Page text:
About a quarter of my income comes from trading stock and art. For this I often need to be in front of the line to get good deals. RSS feeds make this possible. This is also why I went through the effort to hack together some screen scrapers. RSS feeds are used by many as a professional tool. Day traders, eBay users, journalists...all sorts of people who need some sort of scoop in order to make money.
I never really trust companies with my daily needs. The dependency is stressful and unpractical, so I try to avoid it whenever possible.
For feeds I use Tiny Tiny RSS these days, hosted on a VPS with some other daily stuff (mail, calendar, notes). The application is a lot slicker than the website would suggest. I highly recommend it.
Since RSS seems to take a back seat in modern web development (FOLLOW US ON TWITTER!), I also do some screen scraping in PHP to create my own feeds for sites that don't (properly) support it.
From the article:
Ira isn’t an actual human being—he’s just a computer model—but you’d be forgiven for not being able to tell the difference.
Well...I wouldn't forgive me. You can tell by:
- The crazy amount of unnatural (colored) lighting used to hide low detail and/or too-uniform shading. Show me the same head model in a field on a cloudy day at 2pm in March
- The limited polygon count; look at the edges of his ear (which is a bit weird looking in itself btw)
Instead of unnatural lighting they have a lot of added skin detail (wrinkles, dirt) to hide too-uniform shading. There's a lot of detail / noise / subtle imperfections in real life you don't normally think about, but when it's not there you instantly notice it on a subconscious level.
NSA: Plz backdoor because terrorists. K thx bai.
Company: No! We can't lull our customers into a false sense of security. It's unethical and the stockholders will destroy us if they find out.
NSA: But, but...$10 million contract?
Dutch guy here.
Snow & Ice:
I'll admit it can be dangerous when it's been snowing. It really requires a culture of cycling, where governments try to keep roads (incl bikepaths) clear of snow at all times & traffic participants are considerate to other road users.
As someone who used to repair computers for a living, I have one thing to say to Microsoft:
UPDATE THE PACKAGE MANAGER
It's the elephant in the room that's been slowly crippling the Windows user-experience since Windows XP. I couldn't believe it when I noticed they still didn't implement this in Windows 8 in some sort of way.
When users are bombarded with individual update-notifiers from 20 different vendors every day, users:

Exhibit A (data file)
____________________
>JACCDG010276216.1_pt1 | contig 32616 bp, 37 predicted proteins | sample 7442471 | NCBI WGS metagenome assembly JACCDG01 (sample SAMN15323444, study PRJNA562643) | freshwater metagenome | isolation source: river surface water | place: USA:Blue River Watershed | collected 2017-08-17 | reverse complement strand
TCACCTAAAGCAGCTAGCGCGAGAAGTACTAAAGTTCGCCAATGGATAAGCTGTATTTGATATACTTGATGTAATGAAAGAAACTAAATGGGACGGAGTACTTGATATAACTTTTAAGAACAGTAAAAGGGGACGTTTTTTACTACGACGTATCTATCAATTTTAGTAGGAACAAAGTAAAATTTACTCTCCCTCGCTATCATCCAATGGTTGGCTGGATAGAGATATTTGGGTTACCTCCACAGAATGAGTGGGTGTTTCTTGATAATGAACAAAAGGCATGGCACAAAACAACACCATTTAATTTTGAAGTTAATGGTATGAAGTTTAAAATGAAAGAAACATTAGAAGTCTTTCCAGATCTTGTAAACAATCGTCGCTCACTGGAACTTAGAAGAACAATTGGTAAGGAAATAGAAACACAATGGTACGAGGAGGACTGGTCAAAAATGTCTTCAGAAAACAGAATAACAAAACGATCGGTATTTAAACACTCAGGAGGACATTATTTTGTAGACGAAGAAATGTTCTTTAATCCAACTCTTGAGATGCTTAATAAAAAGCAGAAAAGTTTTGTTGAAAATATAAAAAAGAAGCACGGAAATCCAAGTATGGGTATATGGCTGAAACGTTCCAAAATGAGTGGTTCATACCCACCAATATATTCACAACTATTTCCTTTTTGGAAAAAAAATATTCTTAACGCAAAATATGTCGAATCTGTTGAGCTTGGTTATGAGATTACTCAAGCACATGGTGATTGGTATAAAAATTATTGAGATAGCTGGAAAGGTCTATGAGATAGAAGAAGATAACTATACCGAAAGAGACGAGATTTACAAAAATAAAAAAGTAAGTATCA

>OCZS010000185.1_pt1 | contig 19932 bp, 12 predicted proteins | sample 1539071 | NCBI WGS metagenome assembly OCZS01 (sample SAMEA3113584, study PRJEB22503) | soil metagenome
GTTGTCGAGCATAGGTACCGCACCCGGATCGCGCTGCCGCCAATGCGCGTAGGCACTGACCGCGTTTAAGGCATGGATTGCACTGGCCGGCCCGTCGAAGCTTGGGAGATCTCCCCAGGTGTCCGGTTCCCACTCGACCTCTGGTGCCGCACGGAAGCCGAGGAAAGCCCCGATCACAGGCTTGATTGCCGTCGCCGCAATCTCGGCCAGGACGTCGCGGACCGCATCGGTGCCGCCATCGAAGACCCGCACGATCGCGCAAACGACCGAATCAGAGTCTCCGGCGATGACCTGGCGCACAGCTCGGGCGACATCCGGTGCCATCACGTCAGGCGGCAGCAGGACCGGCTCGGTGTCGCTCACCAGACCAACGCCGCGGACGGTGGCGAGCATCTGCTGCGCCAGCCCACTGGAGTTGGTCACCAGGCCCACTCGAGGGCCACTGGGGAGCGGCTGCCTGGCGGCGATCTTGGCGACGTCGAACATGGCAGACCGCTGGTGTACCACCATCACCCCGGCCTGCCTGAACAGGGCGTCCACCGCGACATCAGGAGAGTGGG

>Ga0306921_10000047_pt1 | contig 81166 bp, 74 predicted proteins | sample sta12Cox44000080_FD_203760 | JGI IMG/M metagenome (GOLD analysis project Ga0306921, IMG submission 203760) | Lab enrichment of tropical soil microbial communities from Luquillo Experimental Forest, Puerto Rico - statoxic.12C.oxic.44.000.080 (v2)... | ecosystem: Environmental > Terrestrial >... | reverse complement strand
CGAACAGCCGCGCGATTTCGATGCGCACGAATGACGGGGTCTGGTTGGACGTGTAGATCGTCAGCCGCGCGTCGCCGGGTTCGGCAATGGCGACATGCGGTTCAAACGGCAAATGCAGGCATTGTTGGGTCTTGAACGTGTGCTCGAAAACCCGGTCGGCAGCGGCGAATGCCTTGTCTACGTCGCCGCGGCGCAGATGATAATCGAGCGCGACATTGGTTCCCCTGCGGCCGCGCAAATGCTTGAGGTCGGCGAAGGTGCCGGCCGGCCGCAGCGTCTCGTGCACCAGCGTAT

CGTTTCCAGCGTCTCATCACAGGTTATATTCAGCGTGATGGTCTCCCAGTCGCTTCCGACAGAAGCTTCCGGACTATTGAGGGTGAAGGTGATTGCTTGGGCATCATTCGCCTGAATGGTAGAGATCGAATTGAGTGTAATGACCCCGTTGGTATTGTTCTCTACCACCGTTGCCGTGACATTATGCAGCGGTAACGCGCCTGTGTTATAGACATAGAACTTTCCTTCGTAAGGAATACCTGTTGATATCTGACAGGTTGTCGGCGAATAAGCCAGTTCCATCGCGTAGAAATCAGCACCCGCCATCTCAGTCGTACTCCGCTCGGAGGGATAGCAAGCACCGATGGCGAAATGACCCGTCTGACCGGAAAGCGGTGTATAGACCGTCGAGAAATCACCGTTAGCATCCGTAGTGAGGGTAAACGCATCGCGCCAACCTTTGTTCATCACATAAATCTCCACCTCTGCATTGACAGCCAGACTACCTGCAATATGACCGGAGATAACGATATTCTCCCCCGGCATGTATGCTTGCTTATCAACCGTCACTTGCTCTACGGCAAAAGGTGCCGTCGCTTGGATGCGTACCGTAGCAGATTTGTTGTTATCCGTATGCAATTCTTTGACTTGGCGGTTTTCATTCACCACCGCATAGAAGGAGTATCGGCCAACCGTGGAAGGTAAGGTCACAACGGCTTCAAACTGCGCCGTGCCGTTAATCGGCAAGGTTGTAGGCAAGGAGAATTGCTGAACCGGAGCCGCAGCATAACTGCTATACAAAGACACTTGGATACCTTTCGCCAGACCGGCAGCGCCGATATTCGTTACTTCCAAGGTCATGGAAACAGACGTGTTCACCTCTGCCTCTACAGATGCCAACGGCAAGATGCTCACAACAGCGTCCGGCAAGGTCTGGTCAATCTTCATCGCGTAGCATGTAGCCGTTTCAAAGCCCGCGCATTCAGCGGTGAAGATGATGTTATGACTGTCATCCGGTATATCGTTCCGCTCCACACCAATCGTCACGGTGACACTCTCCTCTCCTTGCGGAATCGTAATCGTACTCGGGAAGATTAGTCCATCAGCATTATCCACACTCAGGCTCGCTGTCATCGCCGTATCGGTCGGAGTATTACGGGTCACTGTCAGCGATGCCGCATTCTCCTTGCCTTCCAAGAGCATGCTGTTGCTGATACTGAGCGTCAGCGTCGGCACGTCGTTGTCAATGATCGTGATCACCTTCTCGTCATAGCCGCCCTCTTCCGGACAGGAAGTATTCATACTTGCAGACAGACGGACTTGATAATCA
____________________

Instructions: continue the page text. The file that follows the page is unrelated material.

- become numb to them and start to ignore them
- don't notice the included adware and bunled software that's pushed to them. (Gee, I wonder why Google Chrome's taking so much of the browser marketshare...)
This behavior is a big part of what's causing Average Joe's laptop to turn into an unusable turd, filled with adware and virusses. He concludes his computer is old and broken, Windows must be shit and takes out a loan for a Macbook. Goodbye customer.
Microsoft needs to centralize this process the same way Android did. Updating 3rd party software, changes in privacy and adware offers should all go through a unified interface from the package manager. Installing software through an official app store should become default with an easy opt-out, so Windows stays an open platform but at the same time the Average Joe is protected from taking too many risks.
The CEO claims problems with bandwidth have been overcome. I disagree.
Most broadband connections today still have severely limited upload speeds. Sure, they may be slightly faster. But since 1080p video has become a commodity, the amount of data per frame (bitrate) for amateur video has increased quite dramatically, compared to a few years ago when 480p was still common. So any increase in upload speed is negated by higher video resolutions.
I think this will only work when symmetrical fiber connections become normal.
Now, I'm not saying Bitcoin won't become an energy problem in the future, but I think we might want to look at high-frequency trading first.
The dozens of enormous data centers that are used for this probably consume a LOT more energy than Bitcoin mining does at the moment.
The issue for me is that mp3's only sound good if you listen to them "as is".
I do DJ work every now and then. If you use DSP's, as I do, like equalizers, compressors and all sorts of stereo/surround effects, the resolution in lossy audio is SO limited that artifacts become clearly audible to most people.
Even home systems suffer from this, albeit to a lesser extent. Systems that are calibrated for the room with a certain equalizer setting, 5.1 receivers that upscale stereo to virtual surround. They all mess with the audio source in a big way...and when that source is lossy, sometimes you can clearly tell.
Uncompressed audio simply has more resolution to play with. And that's why most of my music collection is now FLAC. Compare it to photoshopping a PNG vs. a JPG.
"the largest being 1866 Sisyphus — a 10 kilometer-wide monster that was discovered in..."
WAIT! I KNOW THIS ONE! Is it 1866?
UNIX is hot. It's more than hot. It's steaming. It's quicksilver lightning with a laserbeam kicker. -- Michael Jay Tucker